New Communication Tech for Deep-Space Missions

The limits of the speed of light could overturn decades of NASA mission management

Photo: NASA

Mock Mission: Using a simulated spacecraft, NASA researchers are testing new tools for collaboration between crews and mission control during deep space missions.

22 June 2012—In anticipation of deep-space missions to near-Earth asteroids and beyond, a team of researchers is trying out techniques that could rewrite NASA’s rules for human spaceflight.

Last week, using a mock-up of a spacecraft at the Johnson Space Center, in Houston, the team conducted the second of a two-part series of simulations designed to test how well flight controllers and astronauts work together when separated by distances well beyond those of the Apollo lunar program of the 1960s and ’70s.

During Apollo, it took radio signals only about a second or two to make the trip between Earth and the spacecraft, allowing almost instant communication between mission control and the crew, explains Jeremy Frank, the principal investigator for the Autonomous Mission Operations group, which conducted the tests. Deep-space missions would involve communication delays that are much longer, ranging from a few seconds to many minutes.

“One of the things that raises operationally is the question of, What should the crew do? What should the ground do?” says Frank, who is based at NASA’s Ames Research Center, in California. During space missions, the ground traditionally monitors the spacecraft and plans out tasks, and the crew executes those tasks. (Astronauts who try to exercise more control over a mission have been punished in the past. The Apollo 7 crew, after a notoriously fractious relationship with mission control during its 11-day flight, never went into space again.)

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Photo: NASA
Ground Control: As part of the simultions, flight controllers still closely monitored the spacecraft, but crews had more authority to make decisions on their own.

The first round of tests, conducted in May, was performed in line with NASA’s current procedures. Three 2-hour scenarios—a normal return from a mission to an asteroid, a return with a spacecraft system failure, and a return with an onboard medical emergency—were each simulated with time delays of 1.2 seconds, 50 seconds, and 5 minutes. In the second round of tests, the crew had access to software tools currently used only by ground-based planners and spacecraft support teams, as well as a combination of other technologies.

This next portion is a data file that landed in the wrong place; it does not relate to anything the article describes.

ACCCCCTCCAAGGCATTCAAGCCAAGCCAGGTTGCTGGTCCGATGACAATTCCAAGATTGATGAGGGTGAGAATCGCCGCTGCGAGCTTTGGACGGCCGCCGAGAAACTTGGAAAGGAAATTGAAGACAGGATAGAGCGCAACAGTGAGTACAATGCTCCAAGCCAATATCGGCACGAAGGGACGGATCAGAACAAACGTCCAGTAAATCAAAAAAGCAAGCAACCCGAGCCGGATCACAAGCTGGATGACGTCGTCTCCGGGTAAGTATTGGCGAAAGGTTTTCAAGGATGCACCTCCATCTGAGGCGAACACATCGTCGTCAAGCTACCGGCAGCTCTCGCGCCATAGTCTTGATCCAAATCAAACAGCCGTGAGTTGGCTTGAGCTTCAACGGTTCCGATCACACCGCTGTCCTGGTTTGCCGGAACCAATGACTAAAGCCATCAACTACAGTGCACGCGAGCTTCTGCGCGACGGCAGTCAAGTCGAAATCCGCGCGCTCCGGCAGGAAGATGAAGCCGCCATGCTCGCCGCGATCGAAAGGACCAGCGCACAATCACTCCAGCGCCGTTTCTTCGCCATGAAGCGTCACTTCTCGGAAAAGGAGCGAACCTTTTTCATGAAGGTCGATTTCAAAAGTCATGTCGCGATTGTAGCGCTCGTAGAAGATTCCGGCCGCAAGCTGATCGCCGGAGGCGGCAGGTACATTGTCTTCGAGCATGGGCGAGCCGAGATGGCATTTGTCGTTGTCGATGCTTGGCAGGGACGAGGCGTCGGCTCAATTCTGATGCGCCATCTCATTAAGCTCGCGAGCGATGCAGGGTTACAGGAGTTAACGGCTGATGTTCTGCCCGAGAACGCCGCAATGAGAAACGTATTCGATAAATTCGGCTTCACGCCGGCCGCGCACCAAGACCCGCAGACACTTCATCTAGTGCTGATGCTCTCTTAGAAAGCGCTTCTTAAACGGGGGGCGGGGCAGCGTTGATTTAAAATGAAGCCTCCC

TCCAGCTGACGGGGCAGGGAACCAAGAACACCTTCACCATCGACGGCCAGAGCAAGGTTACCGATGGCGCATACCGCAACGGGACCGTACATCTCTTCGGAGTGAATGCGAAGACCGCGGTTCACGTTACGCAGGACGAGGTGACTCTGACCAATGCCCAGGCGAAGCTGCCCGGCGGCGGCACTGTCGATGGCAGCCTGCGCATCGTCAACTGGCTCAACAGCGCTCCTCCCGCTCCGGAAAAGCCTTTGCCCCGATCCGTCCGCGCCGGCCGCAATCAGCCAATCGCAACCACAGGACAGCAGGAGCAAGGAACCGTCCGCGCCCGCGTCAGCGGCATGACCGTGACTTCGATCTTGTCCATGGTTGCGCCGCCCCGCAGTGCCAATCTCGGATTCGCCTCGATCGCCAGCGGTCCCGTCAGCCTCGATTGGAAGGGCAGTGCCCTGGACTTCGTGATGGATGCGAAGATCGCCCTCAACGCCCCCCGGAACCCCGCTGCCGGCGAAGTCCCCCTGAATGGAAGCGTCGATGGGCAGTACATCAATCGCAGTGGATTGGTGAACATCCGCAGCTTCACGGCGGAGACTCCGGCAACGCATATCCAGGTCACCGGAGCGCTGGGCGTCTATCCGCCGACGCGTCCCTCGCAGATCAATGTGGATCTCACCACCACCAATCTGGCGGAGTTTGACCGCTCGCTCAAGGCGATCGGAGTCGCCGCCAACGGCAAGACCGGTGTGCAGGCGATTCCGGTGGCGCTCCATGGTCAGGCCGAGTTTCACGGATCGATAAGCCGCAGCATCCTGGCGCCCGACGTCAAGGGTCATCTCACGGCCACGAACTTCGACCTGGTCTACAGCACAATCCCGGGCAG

Frank and his team are still analyzing the results, but one surprise stood out: The time delay that posed the biggest challenge was not the longest—the 5-minute delay—but the 50-second delay. “Fifty seconds is just long enough, where your expectations of an immediate response are violated, but it’s not so long that it’s blindingly obvious to you that you are going to have to wait,” says Frank.

One of the new techniques that proved popular with simulation subjects was to replace voice communications with text-based “chat” sessions. Another popular tool was a system that allowed flight controllers to monitor how far along an astronaut had gotten in a procedure without having to interrupt him or her for a status update. With this portable system, crew members stepped through procedures as they worked on a task, and mission control automatically received notifications of each step as the astronauts advanced through procedures.

Although these may seem like relatively minor developments, in concert with giving astronauts the tools to plan their own tasks and analyze faults, the Autonomous Mission Operations group is actually reopening a debate about control that goes back to the 1960s. It’s a debate that could ultimately have an impact on how spacecraft are designed and what kinds of people should be selected as the crew.

“The early vision of the Apollo capsule included a microfilm reader that had the complete plan of all the systems," says David Mindell, an astronautics and history of engineering professor at MIT. That wasn’t really practical with the technology of the time, but that’s who [the designers] envisioned would be flying: people who could read those drawings and understand what was going on. Gradually, that knowledge got pushed out to those on the ground.” Now that knowledge could get pushed to the crew, explains Mindell, who is history of engineering professor at MIT and the author of Digital Apollo (MIT Press, Cambridge, 2008).

Indeed, since Apollo, the trend has been for more and more ground supervision. Although the crew of the International Space Station is constantly busy, running experiments and performing maintenance, the station is, by design, largely operated from the ground. Mindell warns it may be difficult to persuade NASA’s ground staff to give up control, saying that retaining it gives them “legitimacy and employability—and they’re genuinely convinced that the way they do it is the only way to do it safely.”

For his part, Frank believes that the simple physics of the light-speed delay will force change and that it’s best to start exploring what changes to make before mission architectures get locked in. Still, he worries that the research his group and similar forward-looking teams are conducting may not be integrated into NASA’s planning. Without that integration, says Frank, “then we’re a bunch of little stove-piped projects that aren’t talking to each other, and that doesn’t help us figure out what to do.”

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